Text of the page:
• From time to time, usually in time of war, exceptionally rich families were co-opted into the Great Council and inscribed in the Golden Book. (Thus, they became noble.)

• The Duke was elected by a reduced electoral college, selected by lot following a unique and complicated procedure.

Thirty members of the Great Council, chosen by lot, were reduced by lot to nine; the nine chose forty and the forty were reduced by lot to twelve, who chose twenty-five. The twenty-five were reduced by lot to nine and the nine elected forty-five. Then the forty-five were once more reduced by lot to eleven, and the eleven finally chose the forty-one who actually elected the Doge. None could be elected but by at least twenty-five votes out of forty-one, nine votes out of eleven or twelve, or seven votes out of nine electors. (Wikipedia)

• In his executive attributions the Duke was aided by a Cabinet called the Collegio; all his actions were subject to approval by the Signoria representing the Great Council.

(For those readers who know how the former Socialist countries of Europe worked, the Duke of Venice is comparable to the Secretary General of the Communist Party, the Great Council with the Central Committee, and the Signoria with the Political Bureau of the Central Committee.)

## Hamburg

The Free and Hanseatic City of Hamburg is a great example because it still is a city-state, one of the very few city-states remaining in the world.

• Hamburg was governed by an unelected Senate composed of the richest citizens.

• The actual administration of the city was executed by the Mayor, who was subordinated to the Senate.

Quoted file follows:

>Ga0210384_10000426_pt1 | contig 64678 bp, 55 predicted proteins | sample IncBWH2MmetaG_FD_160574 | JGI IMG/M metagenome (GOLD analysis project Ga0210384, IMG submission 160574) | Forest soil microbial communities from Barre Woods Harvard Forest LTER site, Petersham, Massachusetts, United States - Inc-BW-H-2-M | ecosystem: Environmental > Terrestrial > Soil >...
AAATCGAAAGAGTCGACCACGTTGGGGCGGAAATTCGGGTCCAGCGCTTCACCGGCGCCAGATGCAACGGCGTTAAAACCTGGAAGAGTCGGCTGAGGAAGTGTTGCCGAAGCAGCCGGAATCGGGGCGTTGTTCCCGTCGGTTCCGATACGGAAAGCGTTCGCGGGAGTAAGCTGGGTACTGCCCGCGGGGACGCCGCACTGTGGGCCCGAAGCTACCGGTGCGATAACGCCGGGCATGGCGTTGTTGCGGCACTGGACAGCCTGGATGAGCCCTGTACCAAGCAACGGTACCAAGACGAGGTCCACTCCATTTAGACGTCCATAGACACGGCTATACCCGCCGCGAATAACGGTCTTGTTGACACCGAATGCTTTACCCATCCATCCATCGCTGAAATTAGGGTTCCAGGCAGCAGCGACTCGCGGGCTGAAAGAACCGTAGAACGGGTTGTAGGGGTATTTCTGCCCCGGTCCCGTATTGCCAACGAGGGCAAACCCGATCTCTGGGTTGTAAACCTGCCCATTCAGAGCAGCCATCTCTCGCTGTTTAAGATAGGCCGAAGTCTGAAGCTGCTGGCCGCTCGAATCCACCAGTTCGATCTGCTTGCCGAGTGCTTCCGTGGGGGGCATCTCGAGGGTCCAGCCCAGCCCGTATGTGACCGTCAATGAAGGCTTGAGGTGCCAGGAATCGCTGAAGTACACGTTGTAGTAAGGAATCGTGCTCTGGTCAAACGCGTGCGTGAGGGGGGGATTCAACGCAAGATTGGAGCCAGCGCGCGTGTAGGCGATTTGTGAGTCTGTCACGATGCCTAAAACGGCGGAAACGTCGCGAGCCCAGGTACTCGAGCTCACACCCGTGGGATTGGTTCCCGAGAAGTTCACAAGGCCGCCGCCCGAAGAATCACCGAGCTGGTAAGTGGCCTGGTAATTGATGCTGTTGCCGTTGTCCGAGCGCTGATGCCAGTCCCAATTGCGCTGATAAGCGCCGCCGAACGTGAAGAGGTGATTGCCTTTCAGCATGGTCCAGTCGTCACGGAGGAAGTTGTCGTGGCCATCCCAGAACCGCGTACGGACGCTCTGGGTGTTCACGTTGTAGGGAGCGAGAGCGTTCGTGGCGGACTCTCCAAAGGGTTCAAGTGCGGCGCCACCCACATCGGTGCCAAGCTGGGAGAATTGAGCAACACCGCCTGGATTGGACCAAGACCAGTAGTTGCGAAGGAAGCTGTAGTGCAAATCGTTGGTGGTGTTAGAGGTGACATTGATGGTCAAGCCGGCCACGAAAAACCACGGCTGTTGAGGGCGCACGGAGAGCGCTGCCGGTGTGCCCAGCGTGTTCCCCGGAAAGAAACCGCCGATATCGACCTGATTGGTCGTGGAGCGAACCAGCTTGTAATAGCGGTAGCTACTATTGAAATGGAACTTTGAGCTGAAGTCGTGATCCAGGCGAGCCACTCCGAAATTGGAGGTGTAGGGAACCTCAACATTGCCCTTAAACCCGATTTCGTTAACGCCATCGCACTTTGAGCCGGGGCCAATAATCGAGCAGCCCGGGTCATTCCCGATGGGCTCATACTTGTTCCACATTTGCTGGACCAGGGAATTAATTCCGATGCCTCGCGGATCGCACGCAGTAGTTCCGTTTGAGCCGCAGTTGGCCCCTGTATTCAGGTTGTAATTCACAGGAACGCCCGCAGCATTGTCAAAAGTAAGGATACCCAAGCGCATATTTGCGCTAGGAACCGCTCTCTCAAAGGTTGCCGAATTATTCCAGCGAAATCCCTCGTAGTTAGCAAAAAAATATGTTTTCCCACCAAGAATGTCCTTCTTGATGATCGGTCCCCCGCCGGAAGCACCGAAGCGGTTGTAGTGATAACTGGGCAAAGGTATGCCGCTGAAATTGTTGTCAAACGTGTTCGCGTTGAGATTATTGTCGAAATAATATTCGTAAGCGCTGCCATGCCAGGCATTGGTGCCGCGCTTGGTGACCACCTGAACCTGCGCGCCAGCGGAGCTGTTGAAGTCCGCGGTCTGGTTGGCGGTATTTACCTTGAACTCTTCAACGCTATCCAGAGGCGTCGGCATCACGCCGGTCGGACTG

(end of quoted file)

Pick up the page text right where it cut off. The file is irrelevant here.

• At the beginning of the 15th century, the ordinary citizens fought for and obtained the right to elect a consultative Council of Sixty; the first Constitution of Hamburg required the rich men's Senate to consult with the popular Council in matters of war and peace. (The only thing which the Senate absolutely could not do without the approval of the Council was to grant a safe-conduct to a foreigner who owed money to a citizen of Hamburg.)

## Lübeck

• Lübeck was a typical garden variety German city-state. The city was governed by a City Council (Stadtrat) of burghers, selected by co-optation for a term of two or three years.

The members of the Stadtrat were known as Ratmänner (singular Ratmann) or, in the official Latin of the time, consules. To be eligible for a place in the Stadtrat, a man had to be free, German by birth, an directly interested in the prosperity of the city; only merchants were admitted: persons who had gained their wealth in manufacture were not eligible.

• After serving two terms, Stadtrat members became members of the consultative Altrat (Council of Elders or Senate).

• Executive functions were exercised by officials appointed by the Stadtrat for a term of one year.

(Source: M. V. Clarke, The Medieval City State: An Essay on Tyranny and Federation in the Later Middle Ages, Routledge Revivals, 2015; the link goes to Amazon.)

## In general

Medieval city states were oligarchic republics, where power belonged to a restricted body of rich, or at least well-off, men. In the north, city-states operated generally by consensus; in the south, city-states had complicated election laws, which commonly included some sort of sortition, intended to ensure that no faction ever gained the upper hand.

(Just to clear a common misconception: in the Middle Ages true autocratic power was quite rare. A few Byzantine emperors were true autocrats, although they all claimed the title. A very few western European kings. One or two Popes -- in the Middle Ages Popes did not even have ultimate authority in matters of faith. But by and large, medieval sovereigns were caught in the complex web of personal allegiances which is characteristic for the medieval society. I don't know of any medieval city state ruled by an absolute monarch for any length of time.)

• What on earth is happening in that electoral college? Did they just roll dice a dozen times after a day of partying? – Azor Ahai Mar 26 '18 at 19:36
• @AzorAhai: They first chose 9 men by lot. Then they ran three rounds of expansion by election followed by reduction by lot. And then, the final reduced group chose 41 electors who elected the duke. This way (a) in the end, there was an election, (b) the electoral college had some sort of legitimacy, but (c) the influence of any house or faction was massively diminished. A bit overkill, I agree, but it worked for half a millennium. – AlexP Mar 26 '18 at 19:43